By Manya Goldstein

Credit: New Brunswick Public Schools

New Brunswick, N.J. – “When I was younger, I never had anything,” said New Brunswick High School senior German Pimentel. The 6-foot-5-inch football star spoke courteously, his deep voice radiating an authenticity that is hard to find these days. The Dominican Republic native arrived in New Brunswick when he was just 3 years old. Growing up in poverty, he knows what it’s like to make the hard choice between new clothing and a full stomach. Now, 15 years later, Pimentel is headed off to Monmouth University to play Division I football—the first member of his family to go to college. “That’s why I feel blessed,” he said.

On Feb. 1, Pimentel signed his national letter of intent to play for the Long Branch university on a full athletic scholarship. During his time at New Brunswick High School, Pimentel starred as both wide receiver and outside linebacker, helping his team reach the playoffs two years in a row. However, Pimentel’s real story begins off the football field.

Pimentel was born in the Dominican Republic, and most of his family (including his father) still lives on the island. He moved to the United States as a toddler and has lived with his aunt in the same New Brunswick apartment ever since.

“I stayed with my aunt because she could take better care of me,” said Pimentel. “She raised me well, she fed me, she gave me clothes, food—everything I have today.”

However, the family often faced difficult times. Pimentel said they constantly struggled to afford basic necessities.

“Most people don’t know I’ve grown up in poverty,” he said. “We used to starve a little just to save up to buy clothes for the next month or so.”

Pimentel knew he had to find a way to get to college, and so he devised a solution— athletics.

“The reason I played sports was because I wanted to find a way to get to college without having my family pay anything because I knew they couldn’t.”

And he succeeded. Monmouth was always at the top of Pimentel’s list because of its football program and, more importantly, its close proximity to home. The university’s recruitment simultaneously opened the door to a Division I football career and a higher-level education. But Pimentel felt humbled by the offer for another reason: it was his only one.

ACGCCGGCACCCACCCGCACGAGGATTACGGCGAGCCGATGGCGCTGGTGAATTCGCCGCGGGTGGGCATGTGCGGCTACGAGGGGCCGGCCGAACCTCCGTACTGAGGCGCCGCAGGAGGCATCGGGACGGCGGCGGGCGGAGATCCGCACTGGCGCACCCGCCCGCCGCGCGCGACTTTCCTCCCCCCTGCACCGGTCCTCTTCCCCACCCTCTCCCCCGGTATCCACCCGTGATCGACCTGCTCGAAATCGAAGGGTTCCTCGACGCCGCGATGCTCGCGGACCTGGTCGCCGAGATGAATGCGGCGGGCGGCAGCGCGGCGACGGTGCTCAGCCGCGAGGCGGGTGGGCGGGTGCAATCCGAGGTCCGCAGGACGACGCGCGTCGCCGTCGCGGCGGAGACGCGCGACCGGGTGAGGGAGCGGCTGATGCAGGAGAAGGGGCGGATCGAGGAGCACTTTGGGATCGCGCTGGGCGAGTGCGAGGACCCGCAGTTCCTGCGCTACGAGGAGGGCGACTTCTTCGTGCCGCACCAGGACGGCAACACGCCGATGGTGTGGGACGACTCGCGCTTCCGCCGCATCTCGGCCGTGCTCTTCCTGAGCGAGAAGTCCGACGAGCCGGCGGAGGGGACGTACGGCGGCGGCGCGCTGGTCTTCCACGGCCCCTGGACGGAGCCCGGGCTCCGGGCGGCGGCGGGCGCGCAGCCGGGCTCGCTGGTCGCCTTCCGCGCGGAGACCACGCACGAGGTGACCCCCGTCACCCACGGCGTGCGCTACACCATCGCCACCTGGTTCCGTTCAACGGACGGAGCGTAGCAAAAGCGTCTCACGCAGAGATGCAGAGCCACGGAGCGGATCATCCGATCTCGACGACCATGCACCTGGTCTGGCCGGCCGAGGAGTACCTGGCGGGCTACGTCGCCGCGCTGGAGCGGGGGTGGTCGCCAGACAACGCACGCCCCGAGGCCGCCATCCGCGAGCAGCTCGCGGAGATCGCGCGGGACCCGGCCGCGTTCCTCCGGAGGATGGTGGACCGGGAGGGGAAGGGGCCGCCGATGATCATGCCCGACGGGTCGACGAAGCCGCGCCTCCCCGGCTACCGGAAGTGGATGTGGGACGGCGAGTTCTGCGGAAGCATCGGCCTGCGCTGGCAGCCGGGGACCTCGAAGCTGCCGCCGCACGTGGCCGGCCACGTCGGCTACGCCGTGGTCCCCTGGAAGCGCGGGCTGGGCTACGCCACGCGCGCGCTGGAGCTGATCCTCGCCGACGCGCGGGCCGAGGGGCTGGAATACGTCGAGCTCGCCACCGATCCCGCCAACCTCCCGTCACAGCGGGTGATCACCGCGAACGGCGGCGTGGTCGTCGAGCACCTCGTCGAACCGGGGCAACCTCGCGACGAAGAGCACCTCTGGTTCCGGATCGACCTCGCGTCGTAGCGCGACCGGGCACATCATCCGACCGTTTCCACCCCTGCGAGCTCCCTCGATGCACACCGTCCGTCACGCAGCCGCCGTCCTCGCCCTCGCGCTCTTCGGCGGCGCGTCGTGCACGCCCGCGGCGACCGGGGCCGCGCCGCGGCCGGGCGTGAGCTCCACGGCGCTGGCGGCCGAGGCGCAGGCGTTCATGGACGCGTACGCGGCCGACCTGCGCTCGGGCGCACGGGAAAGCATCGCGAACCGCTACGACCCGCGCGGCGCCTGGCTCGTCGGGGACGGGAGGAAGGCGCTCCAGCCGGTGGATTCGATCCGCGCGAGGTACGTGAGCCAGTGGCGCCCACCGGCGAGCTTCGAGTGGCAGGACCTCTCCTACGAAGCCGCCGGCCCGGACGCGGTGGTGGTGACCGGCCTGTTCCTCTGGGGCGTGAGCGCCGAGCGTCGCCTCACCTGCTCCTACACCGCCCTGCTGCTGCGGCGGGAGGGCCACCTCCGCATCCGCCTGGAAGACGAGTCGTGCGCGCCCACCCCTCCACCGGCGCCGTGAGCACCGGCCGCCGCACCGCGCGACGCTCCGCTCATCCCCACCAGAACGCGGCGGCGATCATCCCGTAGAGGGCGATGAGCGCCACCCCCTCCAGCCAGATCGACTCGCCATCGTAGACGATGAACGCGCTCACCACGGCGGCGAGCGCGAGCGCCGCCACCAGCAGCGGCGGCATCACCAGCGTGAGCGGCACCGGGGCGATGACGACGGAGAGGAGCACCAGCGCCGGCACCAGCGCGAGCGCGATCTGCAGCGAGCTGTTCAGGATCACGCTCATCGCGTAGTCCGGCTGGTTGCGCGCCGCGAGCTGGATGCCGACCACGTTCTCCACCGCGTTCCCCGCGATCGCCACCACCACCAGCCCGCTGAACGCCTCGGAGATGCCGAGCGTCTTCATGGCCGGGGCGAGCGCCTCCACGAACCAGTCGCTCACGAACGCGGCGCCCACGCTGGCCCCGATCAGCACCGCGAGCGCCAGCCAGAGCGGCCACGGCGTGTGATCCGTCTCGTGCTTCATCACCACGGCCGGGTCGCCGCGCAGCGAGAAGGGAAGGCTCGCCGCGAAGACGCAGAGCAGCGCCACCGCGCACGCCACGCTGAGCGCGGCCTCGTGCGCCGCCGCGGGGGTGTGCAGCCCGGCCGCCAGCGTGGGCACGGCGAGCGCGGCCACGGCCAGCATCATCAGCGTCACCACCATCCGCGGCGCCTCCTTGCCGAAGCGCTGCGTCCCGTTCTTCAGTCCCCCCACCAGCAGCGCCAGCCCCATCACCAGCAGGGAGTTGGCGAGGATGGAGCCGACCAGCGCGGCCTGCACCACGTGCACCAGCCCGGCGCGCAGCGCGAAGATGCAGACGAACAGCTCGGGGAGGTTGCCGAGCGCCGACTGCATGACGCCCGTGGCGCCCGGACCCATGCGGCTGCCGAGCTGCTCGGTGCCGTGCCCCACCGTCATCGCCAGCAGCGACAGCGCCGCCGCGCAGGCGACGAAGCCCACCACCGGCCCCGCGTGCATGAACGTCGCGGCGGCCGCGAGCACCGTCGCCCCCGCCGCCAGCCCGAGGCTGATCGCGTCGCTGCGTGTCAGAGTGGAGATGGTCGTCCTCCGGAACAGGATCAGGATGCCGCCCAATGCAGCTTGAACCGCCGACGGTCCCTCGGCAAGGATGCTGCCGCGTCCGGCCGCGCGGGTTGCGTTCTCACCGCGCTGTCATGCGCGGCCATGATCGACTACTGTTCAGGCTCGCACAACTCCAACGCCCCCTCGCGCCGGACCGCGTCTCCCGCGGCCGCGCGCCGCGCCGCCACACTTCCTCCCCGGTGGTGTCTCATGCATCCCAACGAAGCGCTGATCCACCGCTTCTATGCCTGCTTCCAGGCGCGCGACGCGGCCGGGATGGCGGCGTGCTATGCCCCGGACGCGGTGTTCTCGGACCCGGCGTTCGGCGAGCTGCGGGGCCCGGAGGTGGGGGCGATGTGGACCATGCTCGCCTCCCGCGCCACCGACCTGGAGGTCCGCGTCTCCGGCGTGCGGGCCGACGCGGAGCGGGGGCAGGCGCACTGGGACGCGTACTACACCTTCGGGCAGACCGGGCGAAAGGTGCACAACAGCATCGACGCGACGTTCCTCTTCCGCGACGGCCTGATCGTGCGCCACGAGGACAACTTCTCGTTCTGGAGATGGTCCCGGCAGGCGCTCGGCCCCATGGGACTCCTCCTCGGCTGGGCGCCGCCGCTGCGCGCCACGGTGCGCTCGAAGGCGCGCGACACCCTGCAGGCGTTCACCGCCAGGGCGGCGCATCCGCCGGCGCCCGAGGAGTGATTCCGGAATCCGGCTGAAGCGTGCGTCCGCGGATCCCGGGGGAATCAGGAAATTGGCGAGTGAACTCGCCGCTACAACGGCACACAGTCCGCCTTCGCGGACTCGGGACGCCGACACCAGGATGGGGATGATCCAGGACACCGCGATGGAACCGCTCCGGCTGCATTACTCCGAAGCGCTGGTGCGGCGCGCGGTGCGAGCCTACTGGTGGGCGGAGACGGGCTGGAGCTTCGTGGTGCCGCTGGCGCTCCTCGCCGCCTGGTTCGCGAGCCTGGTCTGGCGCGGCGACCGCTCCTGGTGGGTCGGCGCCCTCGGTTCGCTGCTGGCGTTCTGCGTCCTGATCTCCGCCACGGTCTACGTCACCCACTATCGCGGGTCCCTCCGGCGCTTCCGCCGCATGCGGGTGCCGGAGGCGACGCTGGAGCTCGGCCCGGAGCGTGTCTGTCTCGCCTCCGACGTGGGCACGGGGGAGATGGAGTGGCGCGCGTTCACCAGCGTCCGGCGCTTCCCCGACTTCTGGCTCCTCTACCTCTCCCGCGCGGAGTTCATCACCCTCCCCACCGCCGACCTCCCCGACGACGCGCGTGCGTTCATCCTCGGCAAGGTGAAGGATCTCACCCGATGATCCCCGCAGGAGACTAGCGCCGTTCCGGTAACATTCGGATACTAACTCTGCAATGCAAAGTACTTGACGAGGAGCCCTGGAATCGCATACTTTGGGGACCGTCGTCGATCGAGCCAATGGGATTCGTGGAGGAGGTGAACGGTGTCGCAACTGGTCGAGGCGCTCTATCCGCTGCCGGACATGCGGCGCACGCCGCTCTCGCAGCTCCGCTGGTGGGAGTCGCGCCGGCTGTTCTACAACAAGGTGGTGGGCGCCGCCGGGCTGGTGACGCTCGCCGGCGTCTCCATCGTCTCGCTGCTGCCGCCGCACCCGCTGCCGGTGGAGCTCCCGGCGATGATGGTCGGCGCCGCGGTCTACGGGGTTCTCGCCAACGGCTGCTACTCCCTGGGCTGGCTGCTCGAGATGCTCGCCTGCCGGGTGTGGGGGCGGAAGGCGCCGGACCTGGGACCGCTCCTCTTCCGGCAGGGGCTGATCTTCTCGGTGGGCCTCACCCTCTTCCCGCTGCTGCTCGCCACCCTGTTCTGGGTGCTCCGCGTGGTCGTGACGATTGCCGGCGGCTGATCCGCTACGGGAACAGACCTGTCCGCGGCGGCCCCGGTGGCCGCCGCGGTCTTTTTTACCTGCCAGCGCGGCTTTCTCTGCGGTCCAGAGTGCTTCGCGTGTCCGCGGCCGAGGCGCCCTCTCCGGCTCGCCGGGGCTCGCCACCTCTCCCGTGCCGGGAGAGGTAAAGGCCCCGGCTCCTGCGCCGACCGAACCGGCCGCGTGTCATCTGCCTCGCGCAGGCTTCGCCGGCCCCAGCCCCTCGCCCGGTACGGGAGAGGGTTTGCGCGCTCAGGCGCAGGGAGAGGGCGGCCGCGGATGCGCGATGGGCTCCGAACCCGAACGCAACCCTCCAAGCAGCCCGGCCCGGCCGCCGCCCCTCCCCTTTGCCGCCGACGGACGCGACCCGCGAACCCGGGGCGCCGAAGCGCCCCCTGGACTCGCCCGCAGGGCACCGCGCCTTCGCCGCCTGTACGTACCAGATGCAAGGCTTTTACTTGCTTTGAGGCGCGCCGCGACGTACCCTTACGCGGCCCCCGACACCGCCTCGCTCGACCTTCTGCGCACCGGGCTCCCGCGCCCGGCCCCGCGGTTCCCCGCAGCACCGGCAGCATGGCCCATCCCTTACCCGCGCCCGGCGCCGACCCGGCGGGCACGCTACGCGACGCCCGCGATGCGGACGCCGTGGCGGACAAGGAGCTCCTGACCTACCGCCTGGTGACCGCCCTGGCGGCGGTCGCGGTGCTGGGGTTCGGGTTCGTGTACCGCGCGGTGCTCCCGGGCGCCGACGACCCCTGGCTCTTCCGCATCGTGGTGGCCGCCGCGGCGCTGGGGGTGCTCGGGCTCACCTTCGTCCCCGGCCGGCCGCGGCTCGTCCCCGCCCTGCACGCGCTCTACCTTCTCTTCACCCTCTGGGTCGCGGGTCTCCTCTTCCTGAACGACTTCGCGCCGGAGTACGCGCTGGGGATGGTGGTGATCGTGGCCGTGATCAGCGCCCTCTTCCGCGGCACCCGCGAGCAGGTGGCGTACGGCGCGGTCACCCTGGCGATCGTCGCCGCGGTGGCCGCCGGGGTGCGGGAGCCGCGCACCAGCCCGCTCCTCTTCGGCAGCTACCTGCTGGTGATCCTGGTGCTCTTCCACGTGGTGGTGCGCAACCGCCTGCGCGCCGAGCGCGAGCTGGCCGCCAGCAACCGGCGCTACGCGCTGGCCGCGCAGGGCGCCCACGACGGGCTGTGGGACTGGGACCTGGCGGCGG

“I’m going to prove them right,” Pimentel said. “They gave me a chance, and I’m going to show them that they made the right choice.”

Apart from his determination, Pimentel described other ways his New Brunswick upbringing influenced his character.

“My story isn’t the best,” he said. “I’ve learned to be humble and not to think that I’m the best at anything.”

Teammates and coaches alike regularly observe these traits in the football star, who also played basketball, baseball and track during his time at New Brunswick High.

“He plays like he can be anybody,” said senior Wenzel Dunlap, a basketball teammate. “Even when we’re down, it doesn’t matter … I’ve never seen German give up.”

Dunlap said that Pimentel has become a leader for the rest of the team.

“Even I listen to him, and that’s my sport!” he remarked with a laugh.

Head football coach Donald Sofilkanich also attested to Pimentel’s work ethic.

“The young man is a very hard worker and very focused individual,” said Sofilkanich, who has worked with Pimentel for three years. “He knows how to accomplish his goals.”

Pimentel isn’t the first New Brunswick High football star to advance to the Division I level. Alumnus Maurice Ffrench—whom Pimentel considers a “big brother”—is currently a wide receiver for the University of Pittsburgh. Pimentel said playing with Ffrench has been the highlight of his football career thus far.

Pimentel eagerly awaits the end of the summer when he will embark to Monmouth University.

“I can’t wait to get down to campus and start going to work,” he said. “I’m definitely excited to work to get a spot on the field.”

Off the field, Pimentel intends to study criminal justice and admits he is very excited to earn his degree. As for his post-college plans? He couldn’t imagine living anywhere else but New Brunswick.

“It’s an amazing town honestly,” he said. “It’s small but diverse,”

Pimentel’s sights are naturally set on the NFL but, just in case that doesn’t pan out, he has other thoughts in mind.

“I’ll be a local detective or so living stably … always giving back to my community, always giving back to my family,” Pimentel said.

Most importantly, he wants to be a role model to show the world that if he can go to college, anyone can.

“I just want to be an example to my little cousins because I know no one in my family went to college,” Pimentel said. “I want to lead by example.”